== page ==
DOJ Charges Ten Individuals for Violating Venezuelan Sanctions

On April 22, 2024, the U.S. Department of Justice announced the indictment of 10 Venezuelan individuals for conspiring to violate the International Economic Emergency Powers Act (“IEEPA”). According to the DOJ, the individuals conspired to decade U.S. sanctions imposed on Petroleos de Venezuela S.A. (“PDVSA”) in January 2019. In April 2024, one of the defendants was arrested upon arrival at Miami’s internal Airport. 

The Violations

According to the indictment, between January 2019 and December 2021, the defendants orchestrated an illegal scheme to buy U.S. origin aircraft parts to service PDVSA’s fleet in Venezuela. The defendants did not disclose to U.S. companies that the goods’ final destination would be Venezuela and PDVSA. The defendants led the U.S. companies to believe that the goods’ final destination would be a company based in Costa Rica (Novax Group S.A.) and another one based in Spain (Aerofalcon). They accomplished this by submitting false, doctored, and/or misleading export information, for which they are also charged. 

The following individuals were indicted: 

  • Individuals associated with PDVSA: Gilberto Ramon Araujo Prieto, 54, a PDVSA air transport manager and colonel in the Venezuelan military; Guillermo Ysrael Marval Rivero, 62, and Fernando Jose Blequett Landaeta, 52, both PDVSA air transport managers and logistics analysts responsible for procurement; and Semerene, PDVSA’s head of logistics, procurement and warehousing.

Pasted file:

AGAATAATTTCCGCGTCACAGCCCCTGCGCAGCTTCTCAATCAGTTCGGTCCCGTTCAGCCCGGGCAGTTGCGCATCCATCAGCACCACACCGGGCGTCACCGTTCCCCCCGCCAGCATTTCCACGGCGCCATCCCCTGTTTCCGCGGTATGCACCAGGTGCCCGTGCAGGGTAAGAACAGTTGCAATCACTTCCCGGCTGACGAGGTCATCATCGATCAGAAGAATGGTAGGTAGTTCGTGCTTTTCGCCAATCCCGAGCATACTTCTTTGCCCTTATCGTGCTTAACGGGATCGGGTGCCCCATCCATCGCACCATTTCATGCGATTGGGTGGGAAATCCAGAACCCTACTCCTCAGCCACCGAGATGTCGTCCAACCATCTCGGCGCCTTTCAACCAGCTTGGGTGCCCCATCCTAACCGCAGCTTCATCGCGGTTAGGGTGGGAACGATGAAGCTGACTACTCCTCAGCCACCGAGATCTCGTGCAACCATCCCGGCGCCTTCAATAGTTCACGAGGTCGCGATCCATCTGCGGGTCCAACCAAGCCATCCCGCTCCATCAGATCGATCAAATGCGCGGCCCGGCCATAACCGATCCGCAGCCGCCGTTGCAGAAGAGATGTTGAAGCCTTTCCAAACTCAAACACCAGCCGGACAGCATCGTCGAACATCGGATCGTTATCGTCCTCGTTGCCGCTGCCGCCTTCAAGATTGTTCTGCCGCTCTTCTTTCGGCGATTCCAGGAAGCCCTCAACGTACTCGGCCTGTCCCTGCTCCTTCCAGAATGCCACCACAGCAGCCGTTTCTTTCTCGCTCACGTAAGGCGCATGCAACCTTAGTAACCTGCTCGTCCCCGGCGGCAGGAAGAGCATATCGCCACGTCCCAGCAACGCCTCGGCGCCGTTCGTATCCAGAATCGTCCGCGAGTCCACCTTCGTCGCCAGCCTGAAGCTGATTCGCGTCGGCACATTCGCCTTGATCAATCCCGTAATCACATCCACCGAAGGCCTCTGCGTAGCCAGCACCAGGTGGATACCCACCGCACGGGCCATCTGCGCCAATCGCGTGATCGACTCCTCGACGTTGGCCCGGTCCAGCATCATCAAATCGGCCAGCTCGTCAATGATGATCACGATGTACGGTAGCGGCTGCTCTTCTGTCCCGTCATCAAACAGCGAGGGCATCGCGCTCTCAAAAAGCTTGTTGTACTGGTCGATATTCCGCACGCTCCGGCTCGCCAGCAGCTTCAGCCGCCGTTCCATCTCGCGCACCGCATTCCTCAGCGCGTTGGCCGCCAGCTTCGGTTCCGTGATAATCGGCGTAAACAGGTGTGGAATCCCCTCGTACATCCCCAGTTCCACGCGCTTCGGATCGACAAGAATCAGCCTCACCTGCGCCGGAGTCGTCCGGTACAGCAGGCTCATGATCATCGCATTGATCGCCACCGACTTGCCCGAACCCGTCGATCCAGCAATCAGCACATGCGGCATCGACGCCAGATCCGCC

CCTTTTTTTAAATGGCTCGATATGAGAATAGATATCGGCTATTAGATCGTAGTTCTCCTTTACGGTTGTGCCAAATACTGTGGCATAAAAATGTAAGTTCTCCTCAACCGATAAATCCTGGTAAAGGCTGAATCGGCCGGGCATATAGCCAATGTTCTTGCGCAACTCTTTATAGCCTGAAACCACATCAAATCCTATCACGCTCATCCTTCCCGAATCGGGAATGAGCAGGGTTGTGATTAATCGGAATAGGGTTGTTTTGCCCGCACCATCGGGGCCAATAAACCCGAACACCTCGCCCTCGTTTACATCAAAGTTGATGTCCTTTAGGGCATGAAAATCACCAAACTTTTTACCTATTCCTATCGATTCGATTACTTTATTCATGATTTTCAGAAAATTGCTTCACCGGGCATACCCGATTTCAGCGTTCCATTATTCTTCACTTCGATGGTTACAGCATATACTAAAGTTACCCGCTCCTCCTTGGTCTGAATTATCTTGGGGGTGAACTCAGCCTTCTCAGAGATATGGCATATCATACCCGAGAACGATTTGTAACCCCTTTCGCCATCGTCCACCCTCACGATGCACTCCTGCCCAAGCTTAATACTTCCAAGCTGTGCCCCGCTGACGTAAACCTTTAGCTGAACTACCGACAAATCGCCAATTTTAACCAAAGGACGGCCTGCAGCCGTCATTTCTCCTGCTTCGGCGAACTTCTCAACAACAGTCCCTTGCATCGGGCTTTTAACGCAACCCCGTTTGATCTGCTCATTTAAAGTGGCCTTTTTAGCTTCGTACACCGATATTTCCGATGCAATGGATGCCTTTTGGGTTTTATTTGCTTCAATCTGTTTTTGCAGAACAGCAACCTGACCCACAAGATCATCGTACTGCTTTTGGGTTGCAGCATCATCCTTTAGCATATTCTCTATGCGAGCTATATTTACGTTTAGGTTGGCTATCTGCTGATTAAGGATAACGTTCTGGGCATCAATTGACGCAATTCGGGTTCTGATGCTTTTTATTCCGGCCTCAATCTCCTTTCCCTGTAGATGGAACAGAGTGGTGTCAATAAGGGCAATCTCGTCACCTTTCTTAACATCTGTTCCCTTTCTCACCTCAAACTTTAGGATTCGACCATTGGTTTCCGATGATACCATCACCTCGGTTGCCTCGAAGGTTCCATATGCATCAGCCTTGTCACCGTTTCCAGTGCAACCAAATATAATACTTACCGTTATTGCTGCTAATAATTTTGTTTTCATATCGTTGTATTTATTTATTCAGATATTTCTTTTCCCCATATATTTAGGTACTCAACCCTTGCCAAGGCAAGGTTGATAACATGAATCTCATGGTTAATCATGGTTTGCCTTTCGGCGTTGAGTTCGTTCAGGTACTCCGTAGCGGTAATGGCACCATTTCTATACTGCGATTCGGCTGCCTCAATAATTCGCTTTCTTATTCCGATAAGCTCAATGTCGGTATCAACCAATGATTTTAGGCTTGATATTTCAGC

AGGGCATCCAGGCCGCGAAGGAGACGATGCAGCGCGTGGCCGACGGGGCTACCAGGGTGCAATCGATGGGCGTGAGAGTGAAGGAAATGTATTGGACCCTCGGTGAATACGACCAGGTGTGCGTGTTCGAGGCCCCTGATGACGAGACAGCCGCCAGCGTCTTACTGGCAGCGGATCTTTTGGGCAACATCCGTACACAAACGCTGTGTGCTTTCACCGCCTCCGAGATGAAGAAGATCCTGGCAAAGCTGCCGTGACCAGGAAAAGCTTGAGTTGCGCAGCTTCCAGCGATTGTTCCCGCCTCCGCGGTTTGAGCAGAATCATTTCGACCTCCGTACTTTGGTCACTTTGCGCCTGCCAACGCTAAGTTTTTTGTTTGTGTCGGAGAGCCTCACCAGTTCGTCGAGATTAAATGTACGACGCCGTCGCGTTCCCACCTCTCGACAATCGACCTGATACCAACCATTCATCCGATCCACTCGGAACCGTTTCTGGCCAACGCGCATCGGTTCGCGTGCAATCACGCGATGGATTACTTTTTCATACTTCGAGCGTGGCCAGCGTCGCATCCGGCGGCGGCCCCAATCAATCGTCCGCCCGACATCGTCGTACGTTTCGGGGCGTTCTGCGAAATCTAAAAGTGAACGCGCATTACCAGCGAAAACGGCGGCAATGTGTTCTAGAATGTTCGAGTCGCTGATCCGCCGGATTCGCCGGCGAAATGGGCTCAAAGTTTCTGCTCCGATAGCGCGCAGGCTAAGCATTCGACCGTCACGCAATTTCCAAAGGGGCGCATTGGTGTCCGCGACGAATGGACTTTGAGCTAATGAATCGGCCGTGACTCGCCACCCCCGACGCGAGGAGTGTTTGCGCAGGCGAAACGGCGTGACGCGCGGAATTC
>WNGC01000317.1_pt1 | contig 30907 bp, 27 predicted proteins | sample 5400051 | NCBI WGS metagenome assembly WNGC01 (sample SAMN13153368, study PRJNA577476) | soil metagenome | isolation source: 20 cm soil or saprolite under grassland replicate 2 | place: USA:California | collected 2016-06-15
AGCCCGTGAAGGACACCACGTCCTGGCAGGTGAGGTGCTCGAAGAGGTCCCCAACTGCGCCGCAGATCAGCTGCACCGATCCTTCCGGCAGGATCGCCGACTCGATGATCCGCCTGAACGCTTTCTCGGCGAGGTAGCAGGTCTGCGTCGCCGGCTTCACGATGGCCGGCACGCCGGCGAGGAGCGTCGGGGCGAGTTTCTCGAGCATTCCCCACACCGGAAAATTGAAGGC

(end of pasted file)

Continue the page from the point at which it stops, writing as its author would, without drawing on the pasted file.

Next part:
• Individuals associated with Novax: Luis Alberto Duque Carvajal, 63, of San Jose, Costa Rica, the owner of Novax; Melvin Aleman Espinoza, 39, Novax’s director of operations; Mikhail Largin, 60, Novax’s director of special projects; and Pedro Elias Sucre Salazar, 58, a Novax employee located in Venezuela.
  • Individuals associated with Aerofalcon: Juan Carlos Gonzalez Perez, 60, the owner of Aerofalcon; and Juan David Guerra Viera, 54, a director for Aerofalcon.

The U.S. Department of Commerce Bureau of Industry and Security (“BIS”) has since added both of these companies on the Entity List.  Additionally, BIS has announced that it is also investigating the matter. 

At last, this indictment is a call to action for entities and individuals that the U.S. authorities are actively investigating and looking for violations of U.S. sanctions and export control laws. This case is also a reminder for companies to conduct enhanced due diligence for operations abroad, to screen and determine who is the end user in a certain transaction. Failing to conduct adequate due diligence may lead to investigations and sanctions by the U.S. authority. Ultimately, this indictment also sends a message to non-U.S. companies that they are still subject to U.S. sanctions if they are in possession of U.S. origin goods.

Should you have any questions do not hesitate to contact us. 

Matt Stankiewicz, Partner, and Daniela Melendez, Associate, provide the latest updates on the Venezuela Sanctions Program. Matt can be reached at [email protected] and Daniela can be reached at [email protected].

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